• Peer-Reviewed
Environmental Science & Technology · 2008

Carbon Dioxide Capture from Atmospheric Air Using Sodium Hydroxide Spray

Joshuah K. Stolaroff, David W. Keith, and Gregory V. Lowry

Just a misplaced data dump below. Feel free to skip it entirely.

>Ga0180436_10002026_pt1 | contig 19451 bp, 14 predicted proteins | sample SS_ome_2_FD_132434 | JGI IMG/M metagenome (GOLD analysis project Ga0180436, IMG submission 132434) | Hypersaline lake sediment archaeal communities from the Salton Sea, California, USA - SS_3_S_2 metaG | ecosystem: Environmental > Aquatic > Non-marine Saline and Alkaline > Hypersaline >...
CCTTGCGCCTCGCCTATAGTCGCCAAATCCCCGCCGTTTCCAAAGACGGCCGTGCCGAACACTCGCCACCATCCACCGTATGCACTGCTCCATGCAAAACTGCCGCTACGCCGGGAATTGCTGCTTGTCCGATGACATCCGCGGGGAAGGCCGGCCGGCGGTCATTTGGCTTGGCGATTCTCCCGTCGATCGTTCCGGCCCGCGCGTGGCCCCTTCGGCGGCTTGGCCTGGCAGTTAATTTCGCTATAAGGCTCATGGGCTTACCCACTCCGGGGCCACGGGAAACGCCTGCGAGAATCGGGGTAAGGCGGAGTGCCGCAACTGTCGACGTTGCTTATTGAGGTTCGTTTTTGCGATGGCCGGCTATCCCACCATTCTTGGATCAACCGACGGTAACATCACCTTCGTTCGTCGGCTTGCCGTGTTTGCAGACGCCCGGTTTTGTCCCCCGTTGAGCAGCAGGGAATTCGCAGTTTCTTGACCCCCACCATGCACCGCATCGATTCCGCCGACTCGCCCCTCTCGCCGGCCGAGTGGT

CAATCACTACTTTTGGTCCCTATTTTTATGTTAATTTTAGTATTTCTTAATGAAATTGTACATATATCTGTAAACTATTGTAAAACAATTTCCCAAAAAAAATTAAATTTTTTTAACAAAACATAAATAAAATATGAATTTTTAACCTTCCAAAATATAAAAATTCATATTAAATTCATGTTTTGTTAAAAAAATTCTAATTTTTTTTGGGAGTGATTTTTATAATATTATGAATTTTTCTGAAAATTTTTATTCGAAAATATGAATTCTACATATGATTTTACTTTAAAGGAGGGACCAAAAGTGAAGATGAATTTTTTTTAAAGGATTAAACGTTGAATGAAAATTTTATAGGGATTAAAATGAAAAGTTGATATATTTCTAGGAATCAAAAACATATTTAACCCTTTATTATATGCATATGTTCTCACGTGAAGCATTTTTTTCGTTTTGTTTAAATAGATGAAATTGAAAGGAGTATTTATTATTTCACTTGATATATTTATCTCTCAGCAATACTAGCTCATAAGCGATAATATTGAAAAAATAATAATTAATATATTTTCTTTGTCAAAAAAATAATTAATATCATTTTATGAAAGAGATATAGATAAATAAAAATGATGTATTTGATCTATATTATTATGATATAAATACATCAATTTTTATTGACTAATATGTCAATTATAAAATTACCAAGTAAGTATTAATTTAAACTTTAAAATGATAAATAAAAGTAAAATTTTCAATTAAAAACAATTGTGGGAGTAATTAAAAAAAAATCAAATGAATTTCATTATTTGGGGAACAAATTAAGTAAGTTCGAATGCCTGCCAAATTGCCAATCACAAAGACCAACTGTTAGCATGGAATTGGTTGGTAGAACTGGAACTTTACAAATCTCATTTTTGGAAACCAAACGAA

In contrast to conventional carbon capture systems for power plants and other large point sources, the system described in this paper captures CO₂ directly from ambient air. This has the advantages that emissions from diffuse sources and past emissions may be captured. The objective of this research is to determine the feasibility of a NaOH spray-based contactor for use in an air capture system by estimating the cost and energy requirements per unit CO₂ captured. A prototype system is constructed and tested to measure CO₂ absorption, energy use, and evaporative water loss and compared with theoretical predictions. A numerical model of drop collision and coalescence is used to estimate operating parameters for a full scale system, and the cost of operating the system per unit CO₂ captured is estimated. The analysis indicates that CO₂ capture from air for climate change mitigation is technically feasible using off-the-shelf technology. Drop coalescence significantly decreases the CO₂ absorption efficiency; however, fan and pump energy requirements are manageable. Water loss is significant (20 mol H₂O/mol CO₂ at 15 °C and 65% RH) but can be lowered by appropriately designing and operating the system. The cost of CO₂ capture using NaOH spray (excluding solution recovery and CO₂ sequestration, which may be comparable) in the full-scale system is 96 $/ton-CO₂ in the base case, and ranges from 53 to 127 $/ton-CO₂ under alternate operating parameters and assumptions regarding capital costs and mass transfer rate. The low end of the cost range is reached by a spray with 50 µm mean drop diameter, which is achievable with commercially available spray nozzles.

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